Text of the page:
My decision to move to Washington, DC, a city I was not from and had never lived in, to teach at the age of 26 strikes me now as a corollary to that of calling a black classmate a nigger at the age of nine. I did both believing they would help me fit in with people of color, and both, because of my ignorance of the experiences of those around me, had the potential to do harm to others.

I recently had a dream in which I was a lawyer in a courtroom arguing before a judge about whether a statement before us was racist. (Forgive the strangeness. It was, after all, a dream.) I argued passionately that the statement in question was racist. I remember that the lawyer on the opposing side was white, although the identities of the jury and the judge were unclear.

In reflecting on the dream, I realized that this is something that I do often. I regularly attempt to point out injustice, particularly institutionalized racism. But upon further reflection, I noticed something disturbing. I most often spend my time calling out racial injustices when I'm in the presence of people of color, as if they need to hear about such things from me.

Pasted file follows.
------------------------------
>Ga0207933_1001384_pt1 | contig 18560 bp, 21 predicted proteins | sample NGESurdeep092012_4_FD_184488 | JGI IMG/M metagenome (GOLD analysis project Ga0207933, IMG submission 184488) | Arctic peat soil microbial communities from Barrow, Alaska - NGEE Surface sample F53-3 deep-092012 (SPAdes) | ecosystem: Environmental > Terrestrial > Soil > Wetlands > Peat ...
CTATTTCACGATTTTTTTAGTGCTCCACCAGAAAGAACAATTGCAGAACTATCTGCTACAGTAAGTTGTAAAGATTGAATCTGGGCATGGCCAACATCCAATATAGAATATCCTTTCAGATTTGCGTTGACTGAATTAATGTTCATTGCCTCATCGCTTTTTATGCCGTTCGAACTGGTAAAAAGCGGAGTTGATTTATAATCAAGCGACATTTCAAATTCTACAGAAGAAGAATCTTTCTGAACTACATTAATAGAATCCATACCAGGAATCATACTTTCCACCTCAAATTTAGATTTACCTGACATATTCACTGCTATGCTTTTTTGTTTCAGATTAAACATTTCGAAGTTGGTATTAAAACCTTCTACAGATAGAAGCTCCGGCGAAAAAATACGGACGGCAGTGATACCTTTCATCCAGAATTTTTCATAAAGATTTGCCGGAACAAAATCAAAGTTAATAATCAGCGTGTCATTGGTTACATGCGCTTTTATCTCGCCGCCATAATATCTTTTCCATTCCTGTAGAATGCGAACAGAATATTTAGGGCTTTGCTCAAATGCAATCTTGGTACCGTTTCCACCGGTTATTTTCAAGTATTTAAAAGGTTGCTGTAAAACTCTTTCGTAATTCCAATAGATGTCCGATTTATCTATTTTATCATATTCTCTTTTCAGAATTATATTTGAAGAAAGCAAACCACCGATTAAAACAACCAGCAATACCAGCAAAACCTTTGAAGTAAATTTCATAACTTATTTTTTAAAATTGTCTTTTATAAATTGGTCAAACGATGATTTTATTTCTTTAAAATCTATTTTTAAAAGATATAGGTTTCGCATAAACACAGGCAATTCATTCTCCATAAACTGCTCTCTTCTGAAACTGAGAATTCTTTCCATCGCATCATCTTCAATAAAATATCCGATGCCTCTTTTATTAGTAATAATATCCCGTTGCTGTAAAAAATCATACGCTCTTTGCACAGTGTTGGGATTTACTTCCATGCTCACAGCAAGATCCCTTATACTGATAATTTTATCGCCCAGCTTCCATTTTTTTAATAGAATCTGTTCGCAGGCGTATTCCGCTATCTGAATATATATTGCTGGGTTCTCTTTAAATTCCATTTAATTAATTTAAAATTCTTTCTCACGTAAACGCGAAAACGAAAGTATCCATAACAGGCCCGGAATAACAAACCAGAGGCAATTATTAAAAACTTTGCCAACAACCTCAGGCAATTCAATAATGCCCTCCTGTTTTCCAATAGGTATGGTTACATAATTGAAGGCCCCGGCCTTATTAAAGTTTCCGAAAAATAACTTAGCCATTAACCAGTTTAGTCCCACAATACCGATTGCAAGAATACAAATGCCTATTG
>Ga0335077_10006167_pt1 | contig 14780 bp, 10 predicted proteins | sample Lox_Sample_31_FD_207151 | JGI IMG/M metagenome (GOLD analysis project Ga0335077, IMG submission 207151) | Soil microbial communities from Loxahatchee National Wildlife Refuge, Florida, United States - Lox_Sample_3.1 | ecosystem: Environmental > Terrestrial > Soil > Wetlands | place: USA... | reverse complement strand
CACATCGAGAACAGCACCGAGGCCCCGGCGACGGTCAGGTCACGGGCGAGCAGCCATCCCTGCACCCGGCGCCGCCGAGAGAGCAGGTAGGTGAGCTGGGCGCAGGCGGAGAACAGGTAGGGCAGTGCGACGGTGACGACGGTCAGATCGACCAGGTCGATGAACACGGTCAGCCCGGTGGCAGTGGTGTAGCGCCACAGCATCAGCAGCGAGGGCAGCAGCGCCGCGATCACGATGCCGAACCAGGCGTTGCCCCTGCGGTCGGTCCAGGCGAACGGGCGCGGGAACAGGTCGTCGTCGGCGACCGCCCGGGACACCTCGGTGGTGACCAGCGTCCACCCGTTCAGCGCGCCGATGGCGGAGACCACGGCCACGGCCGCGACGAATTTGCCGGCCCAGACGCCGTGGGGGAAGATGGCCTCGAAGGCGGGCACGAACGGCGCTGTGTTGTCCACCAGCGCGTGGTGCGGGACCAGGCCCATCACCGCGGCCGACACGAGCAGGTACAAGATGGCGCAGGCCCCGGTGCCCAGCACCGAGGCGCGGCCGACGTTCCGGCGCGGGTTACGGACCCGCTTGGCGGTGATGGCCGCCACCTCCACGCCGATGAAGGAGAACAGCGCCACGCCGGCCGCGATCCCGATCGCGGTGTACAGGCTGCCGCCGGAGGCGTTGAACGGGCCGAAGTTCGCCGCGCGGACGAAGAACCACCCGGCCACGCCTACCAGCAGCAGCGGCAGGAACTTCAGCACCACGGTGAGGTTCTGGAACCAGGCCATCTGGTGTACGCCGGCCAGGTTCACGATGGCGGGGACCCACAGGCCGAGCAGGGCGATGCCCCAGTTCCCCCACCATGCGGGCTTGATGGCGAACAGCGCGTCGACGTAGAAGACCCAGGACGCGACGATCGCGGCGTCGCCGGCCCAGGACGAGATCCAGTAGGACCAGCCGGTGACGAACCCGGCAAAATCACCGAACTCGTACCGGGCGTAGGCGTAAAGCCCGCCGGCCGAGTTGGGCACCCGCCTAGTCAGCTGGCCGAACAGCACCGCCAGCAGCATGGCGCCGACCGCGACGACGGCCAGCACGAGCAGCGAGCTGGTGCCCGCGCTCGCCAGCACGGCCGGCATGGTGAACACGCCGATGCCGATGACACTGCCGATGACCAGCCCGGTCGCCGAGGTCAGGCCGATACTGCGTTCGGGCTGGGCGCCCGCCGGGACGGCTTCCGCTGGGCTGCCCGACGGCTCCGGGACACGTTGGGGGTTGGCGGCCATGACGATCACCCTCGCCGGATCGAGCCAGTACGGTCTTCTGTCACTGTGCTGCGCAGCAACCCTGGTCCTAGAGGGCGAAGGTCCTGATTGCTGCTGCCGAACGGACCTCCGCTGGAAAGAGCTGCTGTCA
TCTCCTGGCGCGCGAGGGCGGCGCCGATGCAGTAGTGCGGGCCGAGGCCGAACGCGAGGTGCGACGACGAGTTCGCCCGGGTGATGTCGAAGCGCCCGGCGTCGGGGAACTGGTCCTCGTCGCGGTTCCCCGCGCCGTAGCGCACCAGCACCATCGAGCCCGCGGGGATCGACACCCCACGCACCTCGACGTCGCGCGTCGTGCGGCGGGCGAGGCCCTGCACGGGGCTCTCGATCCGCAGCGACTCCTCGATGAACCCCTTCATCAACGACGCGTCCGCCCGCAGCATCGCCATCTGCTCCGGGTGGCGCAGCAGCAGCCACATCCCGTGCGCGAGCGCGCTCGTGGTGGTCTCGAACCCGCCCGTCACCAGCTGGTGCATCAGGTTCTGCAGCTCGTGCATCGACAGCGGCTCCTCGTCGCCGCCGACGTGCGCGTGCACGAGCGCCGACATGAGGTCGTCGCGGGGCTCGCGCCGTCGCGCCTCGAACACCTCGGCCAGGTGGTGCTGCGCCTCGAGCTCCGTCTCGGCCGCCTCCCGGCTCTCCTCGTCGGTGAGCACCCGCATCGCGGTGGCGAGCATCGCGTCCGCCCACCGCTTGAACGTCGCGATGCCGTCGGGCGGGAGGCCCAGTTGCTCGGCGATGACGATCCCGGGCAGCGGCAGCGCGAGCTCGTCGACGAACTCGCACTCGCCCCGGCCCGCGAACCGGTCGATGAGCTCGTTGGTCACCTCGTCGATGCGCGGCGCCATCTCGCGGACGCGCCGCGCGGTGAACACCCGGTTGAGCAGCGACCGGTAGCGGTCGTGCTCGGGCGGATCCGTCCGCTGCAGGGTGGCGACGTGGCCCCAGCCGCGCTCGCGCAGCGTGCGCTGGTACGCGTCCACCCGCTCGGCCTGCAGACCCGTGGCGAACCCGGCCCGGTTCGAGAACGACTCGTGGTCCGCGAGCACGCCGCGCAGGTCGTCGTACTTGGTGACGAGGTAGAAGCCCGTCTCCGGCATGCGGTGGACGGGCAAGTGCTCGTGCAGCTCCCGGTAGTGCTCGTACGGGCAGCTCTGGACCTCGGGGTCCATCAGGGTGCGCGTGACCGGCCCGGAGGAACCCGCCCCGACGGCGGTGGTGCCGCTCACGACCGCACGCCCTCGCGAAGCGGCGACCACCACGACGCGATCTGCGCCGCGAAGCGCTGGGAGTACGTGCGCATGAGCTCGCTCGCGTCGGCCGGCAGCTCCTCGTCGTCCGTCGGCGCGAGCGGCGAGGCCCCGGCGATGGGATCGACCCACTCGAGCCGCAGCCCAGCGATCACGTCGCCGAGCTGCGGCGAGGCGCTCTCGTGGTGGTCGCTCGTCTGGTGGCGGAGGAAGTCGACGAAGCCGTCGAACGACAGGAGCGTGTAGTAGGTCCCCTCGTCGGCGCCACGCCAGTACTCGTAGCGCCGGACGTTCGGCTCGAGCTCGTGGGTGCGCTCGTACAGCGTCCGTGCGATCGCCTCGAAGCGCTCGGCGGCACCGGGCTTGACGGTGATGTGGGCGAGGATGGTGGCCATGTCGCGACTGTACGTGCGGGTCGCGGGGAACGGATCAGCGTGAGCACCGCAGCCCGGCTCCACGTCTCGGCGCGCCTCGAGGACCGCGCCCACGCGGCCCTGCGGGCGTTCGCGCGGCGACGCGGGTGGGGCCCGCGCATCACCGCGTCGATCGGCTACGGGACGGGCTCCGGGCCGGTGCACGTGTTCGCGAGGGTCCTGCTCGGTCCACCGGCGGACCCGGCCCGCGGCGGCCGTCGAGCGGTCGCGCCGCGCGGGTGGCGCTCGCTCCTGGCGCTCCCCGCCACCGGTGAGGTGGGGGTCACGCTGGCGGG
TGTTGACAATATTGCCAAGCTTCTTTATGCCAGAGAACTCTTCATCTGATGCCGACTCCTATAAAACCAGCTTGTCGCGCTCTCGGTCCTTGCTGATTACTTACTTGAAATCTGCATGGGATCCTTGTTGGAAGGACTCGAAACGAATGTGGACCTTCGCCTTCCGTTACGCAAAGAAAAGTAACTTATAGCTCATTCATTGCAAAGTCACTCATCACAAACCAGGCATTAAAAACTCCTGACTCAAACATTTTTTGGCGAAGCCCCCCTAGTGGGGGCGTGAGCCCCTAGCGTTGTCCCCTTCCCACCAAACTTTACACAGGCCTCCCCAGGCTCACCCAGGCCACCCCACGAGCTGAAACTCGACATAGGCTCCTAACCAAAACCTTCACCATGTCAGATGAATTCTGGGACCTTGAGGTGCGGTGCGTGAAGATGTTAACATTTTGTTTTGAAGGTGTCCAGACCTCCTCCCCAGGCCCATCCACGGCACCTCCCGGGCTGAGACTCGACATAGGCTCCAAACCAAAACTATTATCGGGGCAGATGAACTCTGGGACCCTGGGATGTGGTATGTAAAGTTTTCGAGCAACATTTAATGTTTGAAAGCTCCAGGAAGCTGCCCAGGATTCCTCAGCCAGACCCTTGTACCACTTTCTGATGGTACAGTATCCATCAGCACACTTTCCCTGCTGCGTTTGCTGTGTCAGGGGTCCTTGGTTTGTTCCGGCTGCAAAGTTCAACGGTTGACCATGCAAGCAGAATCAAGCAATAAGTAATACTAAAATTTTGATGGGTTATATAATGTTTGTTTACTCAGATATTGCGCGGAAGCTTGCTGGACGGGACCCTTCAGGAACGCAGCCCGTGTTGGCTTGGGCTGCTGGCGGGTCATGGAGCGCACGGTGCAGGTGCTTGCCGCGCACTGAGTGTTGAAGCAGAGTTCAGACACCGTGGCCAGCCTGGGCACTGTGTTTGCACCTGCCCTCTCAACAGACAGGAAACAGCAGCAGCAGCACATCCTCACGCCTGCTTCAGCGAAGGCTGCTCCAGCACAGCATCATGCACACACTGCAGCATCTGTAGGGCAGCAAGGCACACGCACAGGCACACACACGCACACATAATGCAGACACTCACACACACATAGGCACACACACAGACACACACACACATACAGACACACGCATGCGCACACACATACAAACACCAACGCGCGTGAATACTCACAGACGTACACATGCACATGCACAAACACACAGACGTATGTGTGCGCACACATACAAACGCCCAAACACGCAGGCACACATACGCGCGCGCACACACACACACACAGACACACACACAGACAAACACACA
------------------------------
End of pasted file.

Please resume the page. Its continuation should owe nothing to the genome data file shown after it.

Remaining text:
The question becomes, Why? Why do I do this more often around people of color and less often around white people?

I can rationalize it in a way that makes me feel good. I can imagine that I know people of color will be more willing to listen to talk of oppression, and that white people are less likely to accept it. But isn't that why I should be talking about race and racism around white people more often rather than less?